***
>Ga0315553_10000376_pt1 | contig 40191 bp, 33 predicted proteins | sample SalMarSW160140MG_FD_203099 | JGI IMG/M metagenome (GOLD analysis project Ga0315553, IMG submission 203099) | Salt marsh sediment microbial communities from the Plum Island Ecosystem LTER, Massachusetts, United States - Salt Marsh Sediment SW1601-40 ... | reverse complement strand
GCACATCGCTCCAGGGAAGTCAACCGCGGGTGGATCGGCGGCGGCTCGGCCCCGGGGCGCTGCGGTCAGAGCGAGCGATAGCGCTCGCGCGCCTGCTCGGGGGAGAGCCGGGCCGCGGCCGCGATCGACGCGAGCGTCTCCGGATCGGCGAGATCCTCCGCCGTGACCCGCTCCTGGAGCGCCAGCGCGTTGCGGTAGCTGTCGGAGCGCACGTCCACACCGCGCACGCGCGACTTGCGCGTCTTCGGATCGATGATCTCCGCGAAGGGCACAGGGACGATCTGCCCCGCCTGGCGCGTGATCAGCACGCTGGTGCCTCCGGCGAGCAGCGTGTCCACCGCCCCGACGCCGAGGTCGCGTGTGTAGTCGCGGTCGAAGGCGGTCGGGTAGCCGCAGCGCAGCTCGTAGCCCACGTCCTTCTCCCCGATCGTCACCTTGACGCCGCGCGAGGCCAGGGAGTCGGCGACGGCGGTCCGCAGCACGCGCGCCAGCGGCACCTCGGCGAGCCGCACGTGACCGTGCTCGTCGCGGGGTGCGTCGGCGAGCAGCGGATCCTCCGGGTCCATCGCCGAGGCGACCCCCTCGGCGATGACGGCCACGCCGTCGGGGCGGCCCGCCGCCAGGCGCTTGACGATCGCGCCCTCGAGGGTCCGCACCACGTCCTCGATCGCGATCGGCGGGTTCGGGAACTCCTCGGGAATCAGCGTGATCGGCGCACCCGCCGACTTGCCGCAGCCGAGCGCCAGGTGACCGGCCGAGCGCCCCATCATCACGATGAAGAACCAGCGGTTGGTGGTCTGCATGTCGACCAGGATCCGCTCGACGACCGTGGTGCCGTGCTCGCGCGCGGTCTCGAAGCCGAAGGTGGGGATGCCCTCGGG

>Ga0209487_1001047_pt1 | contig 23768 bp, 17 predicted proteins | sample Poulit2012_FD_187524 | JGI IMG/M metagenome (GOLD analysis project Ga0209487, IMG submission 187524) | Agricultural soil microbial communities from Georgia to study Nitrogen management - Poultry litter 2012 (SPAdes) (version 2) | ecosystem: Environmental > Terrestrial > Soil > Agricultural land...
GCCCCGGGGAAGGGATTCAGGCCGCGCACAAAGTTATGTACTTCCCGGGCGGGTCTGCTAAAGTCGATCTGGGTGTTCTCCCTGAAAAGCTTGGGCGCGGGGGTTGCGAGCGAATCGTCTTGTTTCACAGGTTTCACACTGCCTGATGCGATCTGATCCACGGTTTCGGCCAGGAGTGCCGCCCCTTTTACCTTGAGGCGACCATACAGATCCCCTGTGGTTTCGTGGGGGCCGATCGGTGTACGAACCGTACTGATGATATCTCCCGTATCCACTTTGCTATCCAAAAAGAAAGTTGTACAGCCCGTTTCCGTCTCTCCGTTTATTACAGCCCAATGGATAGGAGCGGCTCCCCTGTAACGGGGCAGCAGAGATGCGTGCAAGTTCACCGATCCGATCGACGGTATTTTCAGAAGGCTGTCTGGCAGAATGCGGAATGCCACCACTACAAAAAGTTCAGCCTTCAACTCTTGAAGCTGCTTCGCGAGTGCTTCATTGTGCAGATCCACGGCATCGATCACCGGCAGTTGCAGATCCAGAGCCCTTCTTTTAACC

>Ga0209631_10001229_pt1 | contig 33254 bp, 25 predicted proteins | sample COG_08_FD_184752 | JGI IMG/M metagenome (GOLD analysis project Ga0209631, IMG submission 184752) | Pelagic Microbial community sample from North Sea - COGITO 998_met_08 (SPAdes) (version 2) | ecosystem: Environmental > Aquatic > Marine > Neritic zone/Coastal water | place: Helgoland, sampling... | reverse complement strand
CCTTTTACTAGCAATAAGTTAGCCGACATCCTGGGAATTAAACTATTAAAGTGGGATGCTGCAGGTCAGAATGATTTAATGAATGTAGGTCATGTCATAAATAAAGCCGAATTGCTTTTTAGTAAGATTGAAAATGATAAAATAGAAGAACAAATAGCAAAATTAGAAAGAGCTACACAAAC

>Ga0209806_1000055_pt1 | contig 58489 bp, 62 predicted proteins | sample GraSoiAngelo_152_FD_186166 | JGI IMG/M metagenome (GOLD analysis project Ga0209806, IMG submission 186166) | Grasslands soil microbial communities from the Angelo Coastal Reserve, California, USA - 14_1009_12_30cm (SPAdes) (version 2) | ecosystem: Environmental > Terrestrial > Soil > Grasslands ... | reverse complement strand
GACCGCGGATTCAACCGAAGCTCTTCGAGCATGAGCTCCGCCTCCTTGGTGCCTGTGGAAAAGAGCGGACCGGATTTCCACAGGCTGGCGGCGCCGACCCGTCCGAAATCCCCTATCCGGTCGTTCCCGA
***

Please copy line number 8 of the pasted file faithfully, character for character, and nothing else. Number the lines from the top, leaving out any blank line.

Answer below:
GACCGCGGATTCAACCGAAGCTCTTCGAGCATGAGCTCCGCCTCCTTGGTGCCTGTGGAAAAGAGCGGACCGGATTTCCACAGGCTGGCGGCGCCGACCCGTCCGAAATCCCCTATCCGGTCGTTCCCGA